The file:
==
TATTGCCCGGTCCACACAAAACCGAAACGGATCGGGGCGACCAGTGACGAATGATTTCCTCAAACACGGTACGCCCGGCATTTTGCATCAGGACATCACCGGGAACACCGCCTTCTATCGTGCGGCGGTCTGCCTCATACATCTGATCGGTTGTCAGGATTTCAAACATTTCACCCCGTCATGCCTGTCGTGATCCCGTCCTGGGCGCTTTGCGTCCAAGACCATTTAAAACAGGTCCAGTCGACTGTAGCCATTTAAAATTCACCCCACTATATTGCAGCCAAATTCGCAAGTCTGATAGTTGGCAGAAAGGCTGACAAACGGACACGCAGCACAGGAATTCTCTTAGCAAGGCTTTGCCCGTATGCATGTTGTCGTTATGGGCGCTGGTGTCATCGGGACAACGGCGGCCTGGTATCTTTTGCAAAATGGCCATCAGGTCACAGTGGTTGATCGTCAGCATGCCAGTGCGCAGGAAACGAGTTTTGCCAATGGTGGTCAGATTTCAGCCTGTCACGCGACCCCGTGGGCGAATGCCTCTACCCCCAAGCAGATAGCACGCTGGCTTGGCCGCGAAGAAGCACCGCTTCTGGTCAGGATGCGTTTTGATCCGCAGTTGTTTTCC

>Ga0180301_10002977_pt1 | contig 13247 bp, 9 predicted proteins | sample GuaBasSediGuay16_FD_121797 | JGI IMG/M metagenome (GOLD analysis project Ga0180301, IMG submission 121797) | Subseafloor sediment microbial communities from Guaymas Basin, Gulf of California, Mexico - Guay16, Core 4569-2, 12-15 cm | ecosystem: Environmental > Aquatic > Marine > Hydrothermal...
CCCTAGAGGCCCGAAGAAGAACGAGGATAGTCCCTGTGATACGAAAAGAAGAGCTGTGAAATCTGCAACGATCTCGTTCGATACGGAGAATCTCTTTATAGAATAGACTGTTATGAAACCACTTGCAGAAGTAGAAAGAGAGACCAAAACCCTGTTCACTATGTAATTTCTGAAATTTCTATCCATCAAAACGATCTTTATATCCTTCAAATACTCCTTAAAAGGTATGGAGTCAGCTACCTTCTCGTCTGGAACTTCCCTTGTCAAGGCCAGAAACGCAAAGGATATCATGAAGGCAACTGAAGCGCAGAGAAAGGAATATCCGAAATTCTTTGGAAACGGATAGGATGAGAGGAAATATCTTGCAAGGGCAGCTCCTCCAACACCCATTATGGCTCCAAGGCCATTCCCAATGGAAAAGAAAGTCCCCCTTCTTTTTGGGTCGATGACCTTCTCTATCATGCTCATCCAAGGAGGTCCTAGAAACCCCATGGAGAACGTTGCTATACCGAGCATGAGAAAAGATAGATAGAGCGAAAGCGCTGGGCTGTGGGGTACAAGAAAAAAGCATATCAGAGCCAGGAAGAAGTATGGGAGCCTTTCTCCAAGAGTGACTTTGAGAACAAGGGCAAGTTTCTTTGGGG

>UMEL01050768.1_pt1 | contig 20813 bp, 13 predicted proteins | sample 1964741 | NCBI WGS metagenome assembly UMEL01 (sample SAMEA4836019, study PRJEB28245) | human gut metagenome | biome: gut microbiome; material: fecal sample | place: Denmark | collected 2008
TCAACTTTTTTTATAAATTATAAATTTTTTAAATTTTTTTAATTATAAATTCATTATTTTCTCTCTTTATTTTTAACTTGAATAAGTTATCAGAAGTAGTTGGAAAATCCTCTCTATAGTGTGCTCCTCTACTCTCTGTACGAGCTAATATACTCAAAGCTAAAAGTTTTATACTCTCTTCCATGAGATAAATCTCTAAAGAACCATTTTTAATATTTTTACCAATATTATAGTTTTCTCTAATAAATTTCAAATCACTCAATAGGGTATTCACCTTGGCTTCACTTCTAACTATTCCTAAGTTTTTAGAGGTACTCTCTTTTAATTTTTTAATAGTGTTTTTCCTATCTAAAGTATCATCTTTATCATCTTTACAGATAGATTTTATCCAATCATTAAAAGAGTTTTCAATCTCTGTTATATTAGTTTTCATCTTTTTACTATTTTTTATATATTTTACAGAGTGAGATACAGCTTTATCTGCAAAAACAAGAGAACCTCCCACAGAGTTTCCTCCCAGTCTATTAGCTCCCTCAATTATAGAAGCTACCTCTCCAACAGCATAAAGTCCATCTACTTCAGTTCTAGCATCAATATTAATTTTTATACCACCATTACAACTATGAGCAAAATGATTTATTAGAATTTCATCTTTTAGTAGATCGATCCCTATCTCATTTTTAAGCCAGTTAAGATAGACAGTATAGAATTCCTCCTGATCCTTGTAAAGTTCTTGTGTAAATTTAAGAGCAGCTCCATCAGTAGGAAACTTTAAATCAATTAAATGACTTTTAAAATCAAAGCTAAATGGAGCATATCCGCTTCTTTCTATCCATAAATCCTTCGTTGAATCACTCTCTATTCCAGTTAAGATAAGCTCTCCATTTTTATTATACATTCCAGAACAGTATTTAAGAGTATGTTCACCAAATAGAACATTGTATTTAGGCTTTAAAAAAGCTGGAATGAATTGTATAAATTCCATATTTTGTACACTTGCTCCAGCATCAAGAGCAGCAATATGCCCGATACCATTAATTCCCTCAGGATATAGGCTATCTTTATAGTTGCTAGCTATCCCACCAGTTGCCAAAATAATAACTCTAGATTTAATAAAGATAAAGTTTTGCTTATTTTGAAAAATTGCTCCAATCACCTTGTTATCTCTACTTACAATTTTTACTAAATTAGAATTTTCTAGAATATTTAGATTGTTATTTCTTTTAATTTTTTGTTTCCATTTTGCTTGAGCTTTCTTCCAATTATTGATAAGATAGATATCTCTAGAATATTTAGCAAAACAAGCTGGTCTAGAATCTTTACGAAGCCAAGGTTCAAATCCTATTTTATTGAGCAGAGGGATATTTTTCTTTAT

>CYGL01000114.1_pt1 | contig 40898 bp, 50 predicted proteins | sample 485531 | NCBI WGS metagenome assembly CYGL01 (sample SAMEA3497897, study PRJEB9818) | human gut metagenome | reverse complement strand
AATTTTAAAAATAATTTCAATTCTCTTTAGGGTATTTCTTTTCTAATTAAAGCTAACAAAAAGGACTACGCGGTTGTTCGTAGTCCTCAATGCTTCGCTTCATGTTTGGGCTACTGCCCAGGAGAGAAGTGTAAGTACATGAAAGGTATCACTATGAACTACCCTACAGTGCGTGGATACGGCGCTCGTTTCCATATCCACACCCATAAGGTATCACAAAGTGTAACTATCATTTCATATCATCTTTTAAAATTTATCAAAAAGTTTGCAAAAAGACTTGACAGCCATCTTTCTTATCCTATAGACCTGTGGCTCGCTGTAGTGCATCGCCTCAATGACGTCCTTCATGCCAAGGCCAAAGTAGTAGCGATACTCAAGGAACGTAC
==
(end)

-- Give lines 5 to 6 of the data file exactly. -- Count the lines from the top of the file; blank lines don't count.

TCAACTTTTTTTATAAATTATAAATTTTTTAAATTTTTTTAATTATAAATTCATTATTTTCTCTCTTTATTTTTAACTTGAATAAGTTATCAGAAGTAGTTGGAAAATCCTCTCTATAGTGTGCTCCTCTACTCTCTGTACGAGCTAATATACTCAAAGCTAAAAGTTTTATACTCTCTTCCATGAGATAAATCTCTAAAGAACCATTTTTAATATTTTTACCAATATTATAGTTTTCTCTAATAAATTTCAAATCACTCAATAGGGTATTCACCTTGGCTTCACTTCTAACTATTCCTAAGTTTTTAGAGGTACTCTCTTTTAATTTTTTAATAGTGTTTTTCCTATCTAAAGTATCATCTTTATCATCTTTACAGATAGATTTTATCCAATCATTAAAAGAGTTTTCAATCTCTGTTATATTAGTTTTCATCTTTTTACTATTTTTTATATATTTTACAGAGTGAGATACAGCTTTATCTGCAAAAACAAGAGAACCTCCCACAGAGTTTCCTCCCAGTCTATTAGCTCCCTCAATTATAGAAGCTACCTCTCCAACAGCATAAAGTCCATCTACTTCAGTTCTAGCATCAATATTAATTTTTATACCACCATTACAACTATGAGCAAAATGATTTATTAGAATTTCATCTTTTAGTAGATCGATCCCTATCTCATTTTTAAGCCAGTTAAGATAGACAGTATAGAATTCCTCCTGATCCTTGTAAAGTTCTTGTGTAAATTTAAGAGCAGCTCCATCAGTAGGAAACTTTAAATCAATTAAATGACTTTTAAAATCAAAGCTAAATGGAGCATATCCGCTTCTTTCTATCCATAAATCCTTCGTTGAATCACTCTCTATTCCAGTTAAGATAAGCTCTCCATTTTTATTATACATTCCAGAACAGTATTTAAGAGTATGTTCACCAAATAGAACATTGTATTTAGGCTTTAAAAAAGCTGGAATGAATTGTATAAATTCCATATTTTGTACACTTGCTCCAGCATCAAGAGCAGCAATATGCCCGATACCATTAATTCCCTCAGGATATAGGCTATCTTTATAGTTGCTAGCTATCCCACCAGTTGCCAAAATAATAACTCTAGATTTAATAAAGATAAAGTTTTGCTTATTTTGAAAAATTGCTCCAATCACCTTGTTATCTCTACTTACAATTTTTACTAAATTAGAATTTTCTAGAATATTTAGATTGTTATTTCTTTTAATTTTTTGTTTCCATTTTGCTTGAGCTTTCTTCCAATTATTGATAAGATAGATATCTCTAGAATATTTAGCAAAACAAGCTGGTCTAGAATCTTTACGAAGCCAAGGTTCAAATCCTATTTTATTGAGCAGAGGGATATTTTTCTTTAT

>CYGL01000114.1_pt1 | contig 40898 bp, 50 predicted proteins | sample 485531 | NCBI WGS metagenome assembly CYGL01 (sample SAMEA3497897, study PRJEB9818) | human gut metagenome | reverse complement strand